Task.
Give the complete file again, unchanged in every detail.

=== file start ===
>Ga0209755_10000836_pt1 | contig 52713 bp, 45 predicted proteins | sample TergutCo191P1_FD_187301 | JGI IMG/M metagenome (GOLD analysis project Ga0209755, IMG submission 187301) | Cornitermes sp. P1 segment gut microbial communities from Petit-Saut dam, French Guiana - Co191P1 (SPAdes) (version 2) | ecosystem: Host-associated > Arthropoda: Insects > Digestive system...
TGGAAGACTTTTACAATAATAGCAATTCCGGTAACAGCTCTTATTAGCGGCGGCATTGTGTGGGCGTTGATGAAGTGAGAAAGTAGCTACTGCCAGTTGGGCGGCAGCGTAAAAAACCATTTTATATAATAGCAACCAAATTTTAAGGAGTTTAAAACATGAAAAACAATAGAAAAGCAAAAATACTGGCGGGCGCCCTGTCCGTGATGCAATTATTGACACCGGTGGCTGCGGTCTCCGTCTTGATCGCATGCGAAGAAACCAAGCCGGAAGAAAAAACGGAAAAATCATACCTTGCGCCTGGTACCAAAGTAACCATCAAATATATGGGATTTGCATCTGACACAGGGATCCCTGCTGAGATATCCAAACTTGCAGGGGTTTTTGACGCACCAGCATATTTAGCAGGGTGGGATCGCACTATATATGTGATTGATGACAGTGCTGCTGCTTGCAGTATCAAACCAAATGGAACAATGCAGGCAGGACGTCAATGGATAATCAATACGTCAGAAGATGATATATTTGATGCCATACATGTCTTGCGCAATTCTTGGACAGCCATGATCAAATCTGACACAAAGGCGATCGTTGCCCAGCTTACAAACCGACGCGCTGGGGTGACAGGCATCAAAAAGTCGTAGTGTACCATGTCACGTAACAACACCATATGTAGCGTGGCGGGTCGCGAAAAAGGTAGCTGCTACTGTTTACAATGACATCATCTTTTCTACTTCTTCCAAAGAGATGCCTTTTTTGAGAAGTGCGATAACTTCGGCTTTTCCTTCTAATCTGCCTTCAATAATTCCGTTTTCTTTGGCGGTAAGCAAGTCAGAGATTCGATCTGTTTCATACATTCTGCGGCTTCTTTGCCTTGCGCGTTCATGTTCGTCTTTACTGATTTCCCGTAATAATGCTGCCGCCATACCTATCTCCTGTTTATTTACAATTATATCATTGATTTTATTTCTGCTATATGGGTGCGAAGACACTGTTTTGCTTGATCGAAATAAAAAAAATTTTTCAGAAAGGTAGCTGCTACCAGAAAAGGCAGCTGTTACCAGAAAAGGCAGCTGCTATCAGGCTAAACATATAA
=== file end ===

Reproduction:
>Ga0209755_10000836_pt1 | contig 52713 bp, 45 predicted proteins | sample TergutCo191P1_FD_187301 | JGI IMG/M metagenome (GOLD analysis project Ga0209755, IMG submission 187301) | Cornitermes sp. P1 segment gut microbial communities from Petit-Saut dam, French Guiana - Co191P1 (SPAdes) (version 2) | ecosystem: Host-associated > Arthropoda: Insects > Digestive system...
TGGAAGACTTTTACAATAATAGCAATTCCGGTAACAGCTCTTATTAGCGGCGGCATTGTGTGGGCGTTGATGAAGTGAGAAAGTAGCTACTGCCAGTTGGGCGGCAGCGTAAAAAACCATTTTATATAATAGCAACCAAATTTTAAGGAGTTTAAAACATGAAAAACAATAGAAAAGCAAAAATACTGGCGGGCGCCCTGTCCGTGATGCAATTATTGACACCGGTGGCTGCGGTCTCCGTCTTGATCGCATGCGAAGAAACCAAGCCGGAAGAAAAAACGGAAAAATCATACCTTGCGCCTGGTACCAAAGTAACCATCAAATATATGGGATTTGCATCTGACACAGGGATCCCTGCTGAGATATCCAAACTTGCAGGGGTTTTTGACGCACCAGCATATTTAGCAGGGTGGGATCGCACTATATATGTGATTGATGACAGTGCTGCTGCTTGCAGTATCAAACCAAATGGAACAATGCAGGCAGGACGTCAATGGATAATCAATACGTCAGAAGATGATATATTTGATGCCATACATGTCTTGCGCAATTCTTGGACAGCCATGATCAAATCTGACACAAAGGCGATCGTTGCCCAGCTTACAAACCGACGCGCTGGGGTGACAGGCATCAAAAAGTCGTAGTGTACCATGTCACGTAACAACACCATATGTAGCGTGGCGGGTCGCGAAAAAGGTAGCTGCTACTGTTTACAATGACATCATCTTTTCTACTTCTTCCAAAGAGATGCCTTTTTTGAGAAGTGCGATAACTTCGGCTTTTCCTTCTAATCTGCCTTCAATAATTCCGTTTTCTTTGGCGGTAAGCAAGTCAGAGATTCGATCTGTTTCATACATTCTGCGGCTTCTTTGCCTTGCGCGTTCATGTTCGTCTTTACTGATTTCCCGTAATAATGCTGCCGCCATACCTATCTCCTGTTTATTTACAATTATATCATTGATTTTATTTCTGCTATATGGGTGCGAAGACACTGTTTTGCTTGATCGAAATAAAAAAAATTTTTCAGAAAGGTAGCTGCTACCAGAAAAGGCAGCTGTTACCAGAAAAGGCAGCTGCTATCAGGCTAAACATATAA